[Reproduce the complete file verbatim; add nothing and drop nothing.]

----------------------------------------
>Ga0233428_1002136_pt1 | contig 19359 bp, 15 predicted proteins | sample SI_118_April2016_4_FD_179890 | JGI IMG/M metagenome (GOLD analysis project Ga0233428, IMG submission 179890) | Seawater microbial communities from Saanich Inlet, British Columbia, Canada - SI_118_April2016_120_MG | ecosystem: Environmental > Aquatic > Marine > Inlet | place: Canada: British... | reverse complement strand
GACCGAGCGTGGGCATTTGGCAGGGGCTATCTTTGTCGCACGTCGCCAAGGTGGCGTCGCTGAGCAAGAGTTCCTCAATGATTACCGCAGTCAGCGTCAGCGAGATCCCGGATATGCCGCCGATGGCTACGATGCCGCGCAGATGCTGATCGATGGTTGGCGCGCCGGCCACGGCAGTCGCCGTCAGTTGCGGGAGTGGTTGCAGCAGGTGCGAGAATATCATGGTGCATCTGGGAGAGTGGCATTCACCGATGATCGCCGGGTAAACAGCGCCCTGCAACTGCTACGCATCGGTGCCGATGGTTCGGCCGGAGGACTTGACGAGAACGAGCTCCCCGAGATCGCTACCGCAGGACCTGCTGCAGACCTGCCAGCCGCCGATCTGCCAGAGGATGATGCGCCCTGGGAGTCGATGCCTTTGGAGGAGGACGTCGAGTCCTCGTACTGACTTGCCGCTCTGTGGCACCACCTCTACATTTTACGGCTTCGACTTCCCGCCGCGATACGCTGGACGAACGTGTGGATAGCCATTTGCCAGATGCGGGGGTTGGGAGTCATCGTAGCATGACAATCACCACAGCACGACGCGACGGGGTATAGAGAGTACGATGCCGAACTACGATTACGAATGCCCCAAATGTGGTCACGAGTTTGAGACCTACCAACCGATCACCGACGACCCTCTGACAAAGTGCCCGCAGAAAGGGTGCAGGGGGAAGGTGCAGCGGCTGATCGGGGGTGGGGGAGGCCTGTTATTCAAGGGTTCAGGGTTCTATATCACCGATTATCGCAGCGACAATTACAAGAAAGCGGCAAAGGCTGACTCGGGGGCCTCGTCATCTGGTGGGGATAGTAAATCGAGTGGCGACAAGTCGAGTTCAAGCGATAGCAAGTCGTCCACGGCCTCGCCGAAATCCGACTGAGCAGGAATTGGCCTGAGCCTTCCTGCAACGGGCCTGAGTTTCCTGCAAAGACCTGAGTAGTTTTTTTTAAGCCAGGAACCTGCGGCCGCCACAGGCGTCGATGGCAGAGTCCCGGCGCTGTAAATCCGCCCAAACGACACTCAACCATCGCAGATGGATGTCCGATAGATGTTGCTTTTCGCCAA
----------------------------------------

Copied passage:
>Ga0233428_1002136_pt1 | contig 19359 bp, 15 predicted proteins | sample SI_118_April2016_4_FD_179890 | JGI IMG/M metagenome (GOLD analysis project Ga0233428, IMG submission 179890) | Seawater microbial communities from Saanich Inlet, British Columbia, Canada - SI_118_April2016_120_MG | ecosystem: Environmental > Aquatic > Marine > Inlet | place: Canada: British... | reverse complement strand
GACCGAGCGTGGGCATTTGGCAGGGGCTATCTTTGTCGCACGTCGCCAAGGTGGCGTCGCTGAGCAAGAGTTCCTCAATGATTACCGCAGTCAGCGTCAGCGAGATCCCGGATATGCCGCCGATGGCTACGATGCCGCGCAGATGCTGATCGATGGTTGGCGCGCCGGCCACGGCAGTCGCCGTCAGTTGCGGGAGTGGTTGCAGCAGGTGCGAGAATATCATGGTGCATCTGGGAGAGTGGCATTCACCGATGATCGCCGGGTAAACAGCGCCCTGCAACTGCTACGCATCGGTGCCGATGGTTCGGCCGGAGGACTTGACGAGAACGAGCTCCCCGAGATCGCTACCGCAGGACCTGCTGCAGACCTGCCAGCCGCCGATCTGCCAGAGGATGATGCGCCCTGGGAGTCGATGCCTTTGGAGGAGGACGTCGAGTCCTCGTACTGACTTGCCGCTCTGTGGCACCACCTCTACATTTTACGGCTTCGACTTCCCGCCGCGATACGCTGGACGAACGTGTGGATAGCCATTTGCCAGATGCGGGGGTTGGGAGTCATCGTAGCATGACAATCACCACAGCACGACGCGACGGGGTATAGAGAGTACGATGCCGAACTACGATTACGAATGCCCCAAATGTGGTCACGAGTTTGAGACCTACCAACCGATCACCGACGACCCTCTGACAAAGTGCCCGCAGAAAGGGTGCAGGGGGAAGGTGCAGCGGCTGATCGGGGGTGGGGGAGGCCTGTTATTCAAGGGTTCAGGGTTCTATATCACCGATTATCGCAGCGACAATTACAAGAAAGCGGCAAAGGCTGACTCGGGGGCCTCGTCATCTGGTGGGGATAGTAAATCGAGTGGCGACAAGTCGAGTTCAAGCGATAGCAAGTCGTCCACGGCCTCGCCGAAATCCGACTGAGCAGGAATTGGCCTGAGCCTTCCTGCAACGGGCCTGAGTTTCCTGCAAAGACCTGAGTAGTTTTTTTTAAGCCAGGAACCTGCGGCCGCCACAGGCGTCGATGGCAGAGTCCCGGCGCTGTAAATCCGCCCAAACGACACTCAACCATCGCAGATGGATGTCCGATAGATGTTGCTTTTCGCCAA